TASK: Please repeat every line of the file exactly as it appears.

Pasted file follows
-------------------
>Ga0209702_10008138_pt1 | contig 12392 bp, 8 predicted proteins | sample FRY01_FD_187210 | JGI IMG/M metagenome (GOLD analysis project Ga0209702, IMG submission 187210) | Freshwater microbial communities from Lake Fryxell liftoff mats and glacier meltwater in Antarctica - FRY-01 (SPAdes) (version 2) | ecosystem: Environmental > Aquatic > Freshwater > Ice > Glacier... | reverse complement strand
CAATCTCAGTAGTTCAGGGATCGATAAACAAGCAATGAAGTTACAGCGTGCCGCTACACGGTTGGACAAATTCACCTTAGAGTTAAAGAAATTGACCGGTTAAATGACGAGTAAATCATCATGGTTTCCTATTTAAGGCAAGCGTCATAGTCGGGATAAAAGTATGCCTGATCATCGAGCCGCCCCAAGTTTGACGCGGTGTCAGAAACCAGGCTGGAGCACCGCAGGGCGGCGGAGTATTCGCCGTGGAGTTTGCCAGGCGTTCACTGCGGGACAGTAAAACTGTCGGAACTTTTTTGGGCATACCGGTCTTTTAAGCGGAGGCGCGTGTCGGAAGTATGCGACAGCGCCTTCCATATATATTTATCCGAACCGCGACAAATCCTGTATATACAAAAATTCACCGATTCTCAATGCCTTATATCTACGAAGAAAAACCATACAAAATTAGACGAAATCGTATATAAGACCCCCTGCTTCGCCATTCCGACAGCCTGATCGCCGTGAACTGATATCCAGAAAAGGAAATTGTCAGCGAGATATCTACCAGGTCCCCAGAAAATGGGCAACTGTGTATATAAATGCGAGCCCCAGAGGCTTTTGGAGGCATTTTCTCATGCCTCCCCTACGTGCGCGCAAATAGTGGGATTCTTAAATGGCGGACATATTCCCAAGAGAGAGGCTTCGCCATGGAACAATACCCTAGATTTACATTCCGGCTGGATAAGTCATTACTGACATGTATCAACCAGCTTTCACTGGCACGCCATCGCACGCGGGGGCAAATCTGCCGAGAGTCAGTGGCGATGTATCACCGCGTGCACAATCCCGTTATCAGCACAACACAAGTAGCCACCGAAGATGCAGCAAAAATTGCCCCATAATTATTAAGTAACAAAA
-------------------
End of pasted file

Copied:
>Ga0209702_10008138_pt1 | contig 12392 bp, 8 predicted proteins | sample FRY01_FD_187210 | JGI IMG/M metagenome (GOLD analysis project Ga0209702, IMG submission 187210) | Freshwater microbial communities from Lake Fryxell liftoff mats and glacier meltwater in Antarctica - FRY-01 (SPAdes) (version 2) | ecosystem: Environmental > Aquatic > Freshwater > Ice > Glacier... | reverse complement strand
CAATCTCAGTAGTTCAGGGATCGATAAACAAGCAATGAAGTTACAGCGTGCCGCTACACGGTTGGACAAATTCACCTTAGAGTTAAAGAAATTGACCGGTTAAATGACGAGTAAATCATCATGGTTTCCTATTTAAGGCAAGCGTCATAGTCGGGATAAAAGTATGCCTGATCATCGAGCCGCCCCAAGTTTGACGCGGTGTCAGAAACCAGGCTGGAGCACCGCAGGGCGGCGGAGTATTCGCCGTGGAGTTTGCCAGGCGTTCACTGCGGGACAGTAAAACTGTCGGAACTTTTTTGGGCATACCGGTCTTTTAAGCGGAGGCGCGTGTCGGAAGTATGCGACAGCGCCTTCCATATATATTTATCCGAACCGCGACAAATCCTGTATATACAAAAATTCACCGATTCTCAATGCCTTATATCTACGAAGAAAAACCATACAAAATTAGACGAAATCGTATATAAGACCCCCTGCTTCGCCATTCCGACAGCCTGATCGCCGTGAACTGATATCCAGAAAAGGAAATTGTCAGCGAGATATCTACCAGGTCCCCAGAAAATGGGCAACTGTGTATATAAATGCGAGCCCCAGAGGCTTTTGGAGGCATTTTCTCATGCCTCCCCTACGTGCGCGCAAATAGTGGGATTCTTAAATGGCGGACATATTCCCAAGAGAGAGGCTTCGCCATGGAACAATACCCTAGATTTACATTCCGGCTGGATAAGTCATTACTGACATGTATCAACCAGCTTTCACTGGCACGCCATCGCACGCGGGGGCAAATCTGCCGAGAGTCAGTGGCGATGTATCACCGCGTGCACAATCCCGTTATCAGCACAACACAAGTAGCCACCGAAGATGCAGCAAAAATTGCCCCATAATTATTAAGTAACAAAA